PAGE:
Among marriages between the scions of the maharajas, caste restrictions were very much prevalent. If there was an alliance between high caste/low caste scions, there were a lot of conditions put in favour of the high caste spouse. For example, if the daughter of the Maharana of Udaipur known as the "Sun among the Hindu Princes of India" married any other prince, it was understood that irrespective of the seniority of his other wives (for they invariable had more than one wife till the 1940s) only the male child of the Udaipur Princess would be declared as the future heir-apparent.

Even while meeting other co-maharajas, these rules were observed. Visiting Mysore in 1910, Lord Hardinge (the Viceroy of India), camped in the forests for a hunt and soon found that there was a nearby camp belonging to the Maharaja of Gwalior. One evening, while meeting the Maharaja of Gwalior, the Viceroy casually enquired as to why he was keeping on a camp by himself and was not the guest of the the Maharaja of Mysore. Sheepishly, the ruler explained that Mysore considered himself much above Gwalior in the caste hierarchy and would not eat with him!

Another Viceroy found, that when a high-caste Indian potentate visited him in Delhi, a separate new cottage (to ensure that no beef would have ever pollute the pure atmosphere) had to be built in the Viceregal compound to house the kitchen of the ruler. The only problem was that the cook (invariably a Brahmin) considered himself to be of a higher caste than his employer, that he would eat the food much earlier than the Maharaja. In fact, if the ruler’s shadow had fallen accidentally on the food before he ate it, the cook would rather go fasting rather than eat such polluted food! Real Nemesis.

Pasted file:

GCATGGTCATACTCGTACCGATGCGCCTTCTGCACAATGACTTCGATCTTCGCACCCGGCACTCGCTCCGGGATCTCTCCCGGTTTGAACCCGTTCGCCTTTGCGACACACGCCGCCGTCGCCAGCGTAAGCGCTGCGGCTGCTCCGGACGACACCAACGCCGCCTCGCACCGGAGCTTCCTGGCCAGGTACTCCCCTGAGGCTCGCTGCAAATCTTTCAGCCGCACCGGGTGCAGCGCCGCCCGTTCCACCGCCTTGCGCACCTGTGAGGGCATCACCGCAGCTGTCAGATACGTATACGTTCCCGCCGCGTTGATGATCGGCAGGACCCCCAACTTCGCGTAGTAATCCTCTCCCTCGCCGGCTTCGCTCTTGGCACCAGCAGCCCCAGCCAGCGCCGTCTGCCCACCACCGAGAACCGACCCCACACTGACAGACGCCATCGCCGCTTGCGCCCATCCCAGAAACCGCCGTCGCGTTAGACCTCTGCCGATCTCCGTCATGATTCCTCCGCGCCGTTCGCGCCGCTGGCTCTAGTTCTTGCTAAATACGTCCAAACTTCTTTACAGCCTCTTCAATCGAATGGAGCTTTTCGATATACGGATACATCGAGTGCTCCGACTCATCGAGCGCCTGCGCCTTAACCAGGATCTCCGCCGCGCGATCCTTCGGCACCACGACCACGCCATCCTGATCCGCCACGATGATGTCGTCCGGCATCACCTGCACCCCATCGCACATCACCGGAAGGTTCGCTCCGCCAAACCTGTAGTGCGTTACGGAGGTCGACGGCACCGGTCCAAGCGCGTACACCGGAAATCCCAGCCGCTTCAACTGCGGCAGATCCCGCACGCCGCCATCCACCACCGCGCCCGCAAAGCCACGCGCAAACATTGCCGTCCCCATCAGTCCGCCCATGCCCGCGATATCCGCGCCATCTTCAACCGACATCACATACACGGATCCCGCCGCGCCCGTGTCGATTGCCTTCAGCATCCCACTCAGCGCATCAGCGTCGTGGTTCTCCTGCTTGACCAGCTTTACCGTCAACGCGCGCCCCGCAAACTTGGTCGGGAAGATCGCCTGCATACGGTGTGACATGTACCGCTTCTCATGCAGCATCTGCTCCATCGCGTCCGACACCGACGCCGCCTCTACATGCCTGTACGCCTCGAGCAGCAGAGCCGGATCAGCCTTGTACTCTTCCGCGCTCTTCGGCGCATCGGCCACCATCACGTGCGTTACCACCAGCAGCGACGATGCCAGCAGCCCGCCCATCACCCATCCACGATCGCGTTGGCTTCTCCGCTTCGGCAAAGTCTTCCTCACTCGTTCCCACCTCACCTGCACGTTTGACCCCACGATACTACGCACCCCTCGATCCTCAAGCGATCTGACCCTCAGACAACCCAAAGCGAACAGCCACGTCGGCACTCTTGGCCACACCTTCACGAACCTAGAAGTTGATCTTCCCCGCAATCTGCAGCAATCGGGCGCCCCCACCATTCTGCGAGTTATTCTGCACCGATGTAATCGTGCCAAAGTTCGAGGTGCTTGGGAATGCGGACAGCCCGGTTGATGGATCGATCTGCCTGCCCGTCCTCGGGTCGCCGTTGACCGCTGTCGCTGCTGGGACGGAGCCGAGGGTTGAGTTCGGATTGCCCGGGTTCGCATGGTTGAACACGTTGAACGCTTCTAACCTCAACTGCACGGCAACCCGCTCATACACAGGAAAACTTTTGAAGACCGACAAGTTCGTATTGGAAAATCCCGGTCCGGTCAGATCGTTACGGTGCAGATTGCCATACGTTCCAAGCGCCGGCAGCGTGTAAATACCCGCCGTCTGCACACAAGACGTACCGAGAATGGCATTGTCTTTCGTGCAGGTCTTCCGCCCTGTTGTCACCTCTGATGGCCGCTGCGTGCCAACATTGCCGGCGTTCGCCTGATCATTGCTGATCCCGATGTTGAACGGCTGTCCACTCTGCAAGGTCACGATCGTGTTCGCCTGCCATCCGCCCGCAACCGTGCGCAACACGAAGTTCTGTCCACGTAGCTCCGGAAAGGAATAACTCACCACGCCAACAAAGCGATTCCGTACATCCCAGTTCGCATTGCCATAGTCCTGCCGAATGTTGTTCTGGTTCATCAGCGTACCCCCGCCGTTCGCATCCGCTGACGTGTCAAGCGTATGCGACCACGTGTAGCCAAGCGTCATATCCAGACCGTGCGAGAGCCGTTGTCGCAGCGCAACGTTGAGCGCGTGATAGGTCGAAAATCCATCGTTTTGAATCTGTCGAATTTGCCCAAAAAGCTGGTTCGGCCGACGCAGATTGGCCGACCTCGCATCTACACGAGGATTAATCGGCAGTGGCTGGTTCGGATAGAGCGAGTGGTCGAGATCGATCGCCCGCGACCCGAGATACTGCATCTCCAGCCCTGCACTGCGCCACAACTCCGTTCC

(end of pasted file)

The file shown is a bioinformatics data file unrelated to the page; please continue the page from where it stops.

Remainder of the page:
As the Upper Crust — a gourmet food magazine — in its July 2001, issue stated, some of the caste regulations are so strict even today — that the present titular Maharaja of Banaras does not allow even his wife, the Maharani, to be present, when he is taking his food.. The cook, of course never gets a chance.

As a soldier of the Kshatriya caste, one eminent Maharaja had no such qualms. Historian Henry Newbolt has written a poem on an episode which shows the courage and broadmindedness of a great Rathore. (Sir Pertap Singh of Jodhpur/Idar) in the early 20th century. A British subaltern, a friend of Sir Pertap, had died in Jodhpur.Four Englishmen had been briefed to carry the coffin. At the last moment, one of them was struck down with fever and was unable to help out. No palace official would touch the coffin without losing caste — once he touches the "Sahib’s" corpse.. There were no volunteers. The only expedient seemed to be a commandeer an outcaste scavenger. Sir Pertap Singh stepped into the breach. "a soldier knows no caste with a brother soldier", he said, and took the place of the fourth pall bearer.